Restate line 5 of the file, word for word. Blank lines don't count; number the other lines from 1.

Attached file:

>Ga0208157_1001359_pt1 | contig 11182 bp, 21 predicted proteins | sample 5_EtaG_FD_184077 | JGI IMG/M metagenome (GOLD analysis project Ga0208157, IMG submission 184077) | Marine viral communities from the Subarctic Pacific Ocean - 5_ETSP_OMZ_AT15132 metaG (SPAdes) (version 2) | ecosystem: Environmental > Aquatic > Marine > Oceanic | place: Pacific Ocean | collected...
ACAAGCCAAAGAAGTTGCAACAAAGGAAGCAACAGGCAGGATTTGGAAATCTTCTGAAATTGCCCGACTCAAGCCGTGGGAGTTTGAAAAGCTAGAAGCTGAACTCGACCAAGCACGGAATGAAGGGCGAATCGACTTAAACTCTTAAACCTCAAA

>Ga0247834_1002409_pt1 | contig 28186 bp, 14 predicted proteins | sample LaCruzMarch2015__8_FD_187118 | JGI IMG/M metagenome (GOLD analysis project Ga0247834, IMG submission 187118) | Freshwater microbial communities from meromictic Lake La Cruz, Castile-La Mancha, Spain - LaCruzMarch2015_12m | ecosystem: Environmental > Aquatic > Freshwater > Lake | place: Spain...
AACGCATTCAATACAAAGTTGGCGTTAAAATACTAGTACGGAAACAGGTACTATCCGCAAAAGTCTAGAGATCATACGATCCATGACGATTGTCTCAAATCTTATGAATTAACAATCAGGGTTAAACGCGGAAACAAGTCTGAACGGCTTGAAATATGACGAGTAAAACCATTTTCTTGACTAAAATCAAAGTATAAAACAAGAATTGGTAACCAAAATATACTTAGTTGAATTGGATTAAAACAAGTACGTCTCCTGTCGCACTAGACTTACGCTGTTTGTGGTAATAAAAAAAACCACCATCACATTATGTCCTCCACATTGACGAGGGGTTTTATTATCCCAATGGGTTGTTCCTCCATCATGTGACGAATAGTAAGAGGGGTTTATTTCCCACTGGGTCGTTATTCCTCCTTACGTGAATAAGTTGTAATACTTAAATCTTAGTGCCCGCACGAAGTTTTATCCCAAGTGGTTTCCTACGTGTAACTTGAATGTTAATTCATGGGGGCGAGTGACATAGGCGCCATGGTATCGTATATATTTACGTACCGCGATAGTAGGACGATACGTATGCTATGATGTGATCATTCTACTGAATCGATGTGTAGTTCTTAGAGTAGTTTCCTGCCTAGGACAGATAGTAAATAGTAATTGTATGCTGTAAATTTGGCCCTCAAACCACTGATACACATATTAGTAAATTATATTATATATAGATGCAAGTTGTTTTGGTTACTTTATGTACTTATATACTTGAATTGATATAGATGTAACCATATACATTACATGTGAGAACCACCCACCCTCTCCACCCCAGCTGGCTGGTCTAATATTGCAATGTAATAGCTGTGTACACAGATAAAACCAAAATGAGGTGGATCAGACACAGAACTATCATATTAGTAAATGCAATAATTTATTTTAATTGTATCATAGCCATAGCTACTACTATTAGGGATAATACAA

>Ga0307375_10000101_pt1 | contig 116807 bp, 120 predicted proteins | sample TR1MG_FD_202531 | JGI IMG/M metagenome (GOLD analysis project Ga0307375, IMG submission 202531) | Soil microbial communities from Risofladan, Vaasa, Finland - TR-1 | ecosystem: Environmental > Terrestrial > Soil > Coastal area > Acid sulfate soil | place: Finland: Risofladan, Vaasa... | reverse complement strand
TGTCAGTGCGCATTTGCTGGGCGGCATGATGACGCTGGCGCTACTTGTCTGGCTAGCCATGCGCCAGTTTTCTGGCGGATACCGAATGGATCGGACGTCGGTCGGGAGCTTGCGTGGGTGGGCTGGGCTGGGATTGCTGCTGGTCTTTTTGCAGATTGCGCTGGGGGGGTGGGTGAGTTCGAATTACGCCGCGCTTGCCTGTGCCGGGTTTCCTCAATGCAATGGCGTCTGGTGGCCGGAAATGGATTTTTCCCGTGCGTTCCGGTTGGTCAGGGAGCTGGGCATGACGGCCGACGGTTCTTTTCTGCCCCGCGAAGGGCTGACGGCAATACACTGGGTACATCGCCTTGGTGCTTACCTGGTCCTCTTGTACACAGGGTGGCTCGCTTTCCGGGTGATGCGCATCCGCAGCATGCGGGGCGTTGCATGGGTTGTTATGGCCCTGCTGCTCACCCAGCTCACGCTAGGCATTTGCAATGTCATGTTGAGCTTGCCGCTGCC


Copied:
>Ga0307375_10000101_pt1 | contig 116807 bp, 120 predicted proteins | sample TR1MG_FD_202531 | JGI IMG/M metagenome (GOLD analysis project Ga0307375, IMG submission 202531) | Soil microbial communities from Risofladan, Vaasa, Finland - TR-1 | ecosystem: Environmental > Terrestrial > Soil > Coastal area > Acid sulfate soil | place: Finland: Risofladan, Vaasa... | reverse complement strand